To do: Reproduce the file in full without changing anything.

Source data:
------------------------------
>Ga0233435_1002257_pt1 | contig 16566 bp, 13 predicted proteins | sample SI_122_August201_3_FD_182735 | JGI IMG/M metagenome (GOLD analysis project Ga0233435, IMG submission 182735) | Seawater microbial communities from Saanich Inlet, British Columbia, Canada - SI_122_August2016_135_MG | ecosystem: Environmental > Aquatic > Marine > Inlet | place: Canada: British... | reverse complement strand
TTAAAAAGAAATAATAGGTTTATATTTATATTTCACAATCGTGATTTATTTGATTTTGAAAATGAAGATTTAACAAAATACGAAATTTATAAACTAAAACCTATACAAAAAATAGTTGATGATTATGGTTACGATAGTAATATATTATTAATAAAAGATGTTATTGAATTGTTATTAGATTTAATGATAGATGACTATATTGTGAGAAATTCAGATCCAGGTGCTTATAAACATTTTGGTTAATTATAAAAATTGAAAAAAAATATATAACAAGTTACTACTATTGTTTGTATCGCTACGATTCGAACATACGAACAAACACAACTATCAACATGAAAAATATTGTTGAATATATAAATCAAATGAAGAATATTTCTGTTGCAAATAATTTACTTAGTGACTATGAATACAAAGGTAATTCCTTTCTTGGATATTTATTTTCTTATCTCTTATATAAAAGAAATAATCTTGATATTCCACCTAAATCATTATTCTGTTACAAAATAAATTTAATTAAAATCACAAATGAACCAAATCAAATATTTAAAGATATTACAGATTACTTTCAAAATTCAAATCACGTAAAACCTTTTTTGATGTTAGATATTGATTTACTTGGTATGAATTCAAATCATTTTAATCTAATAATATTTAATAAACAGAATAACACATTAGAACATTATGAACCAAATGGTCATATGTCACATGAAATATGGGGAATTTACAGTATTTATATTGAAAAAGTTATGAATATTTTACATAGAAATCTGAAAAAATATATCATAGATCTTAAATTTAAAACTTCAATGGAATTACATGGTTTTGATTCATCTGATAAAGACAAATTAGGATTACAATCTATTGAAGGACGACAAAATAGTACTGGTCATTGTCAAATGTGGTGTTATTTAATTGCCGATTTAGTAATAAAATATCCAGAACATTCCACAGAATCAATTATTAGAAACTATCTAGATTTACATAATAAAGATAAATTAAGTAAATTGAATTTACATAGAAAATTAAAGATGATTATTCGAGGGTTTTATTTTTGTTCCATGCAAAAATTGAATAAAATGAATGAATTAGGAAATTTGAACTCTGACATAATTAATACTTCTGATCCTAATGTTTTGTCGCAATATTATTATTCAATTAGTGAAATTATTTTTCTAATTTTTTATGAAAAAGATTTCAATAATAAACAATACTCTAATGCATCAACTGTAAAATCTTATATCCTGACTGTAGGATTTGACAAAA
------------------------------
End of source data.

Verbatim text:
>Ga0233435_1002257_pt1 | contig 16566 bp, 13 predicted proteins | sample SI_122_August201_3_FD_182735 | JGI IMG/M metagenome (GOLD analysis project Ga0233435, IMG submission 182735) | Seawater microbial communities from Saanich Inlet, British Columbia, Canada - SI_122_August2016_135_MG | ecosystem: Environmental > Aquatic > Marine > Inlet | place: Canada: British... | reverse complement strand
TTAAAAAGAAATAATAGGTTTATATTTATATTTCACAATCGTGATTTATTTGATTTTGAAAATGAAGATTTAACAAAATACGAAATTTATAAACTAAAACCTATACAAAAAATAGTTGATGATTATGGTTACGATAGTAATATATTATTAATAAAAGATGTTATTGAATTGTTATTAGATTTAATGATAGATGACTATATTGTGAGAAATTCAGATCCAGGTGCTTATAAACATTTTGGTTAATTATAAAAATTGAAAAAAAATATATAACAAGTTACTACTATTGTTTGTATCGCTACGATTCGAACATACGAACAAACACAACTATCAACATGAAAAATATTGTTGAATATATAAATCAAATGAAGAATATTTCTGTTGCAAATAATTTACTTAGTGACTATGAATACAAAGGTAATTCCTTTCTTGGATATTTATTTTCTTATCTCTTATATAAAAGAAATAATCTTGATATTCCACCTAAATCATTATTCTGTTACAAAATAAATTTAATTAAAATCACAAATGAACCAAATCAAATATTTAAAGATATTACAGATTACTTTCAAAATTCAAATCACGTAAAACCTTTTTTGATGTTAGATATTGATTTACTTGGTATGAATTCAAATCATTTTAATCTAATAATATTTAATAAACAGAATAACACATTAGAACATTATGAACCAAATGGTCATATGTCACATGAAATATGGGGAATTTACAGTATTTATATTGAAAAAGTTATGAATATTTTACATAGAAATCTGAAAAAATATATCATAGATCTTAAATTTAAAACTTCAATGGAATTACATGGTTTTGATTCATCTGATAAAGACAAATTAGGATTACAATCTATTGAAGGACGACAAAATAGTACTGGTCATTGTCAAATGTGGTGTTATTTAATTGCCGATTTAGTAATAAAATATCCAGAACATTCCACAGAATCAATTATTAGAAACTATCTAGATTTACATAATAAAGATAAATTAAGTAAATTGAATTTACATAGAAAATTAAAGATGATTATTCGAGGGTTTTATTTTTGTTCCATGCAAAAATTGAATAAAATGAATGAATTAGGAAATTTGAACTCTGACATAATTAATACTTCTGATCCTAATGTTTTGTCGCAATATTATTATTCAATTAGTGAAATTATTTTTCTAATTTTTTATGAAAAAGATTTCAATAATAAACAATACTCTAATGCATCAACTGTAAAATCTTATATCCTGACTGTAGGATTTGACAAAA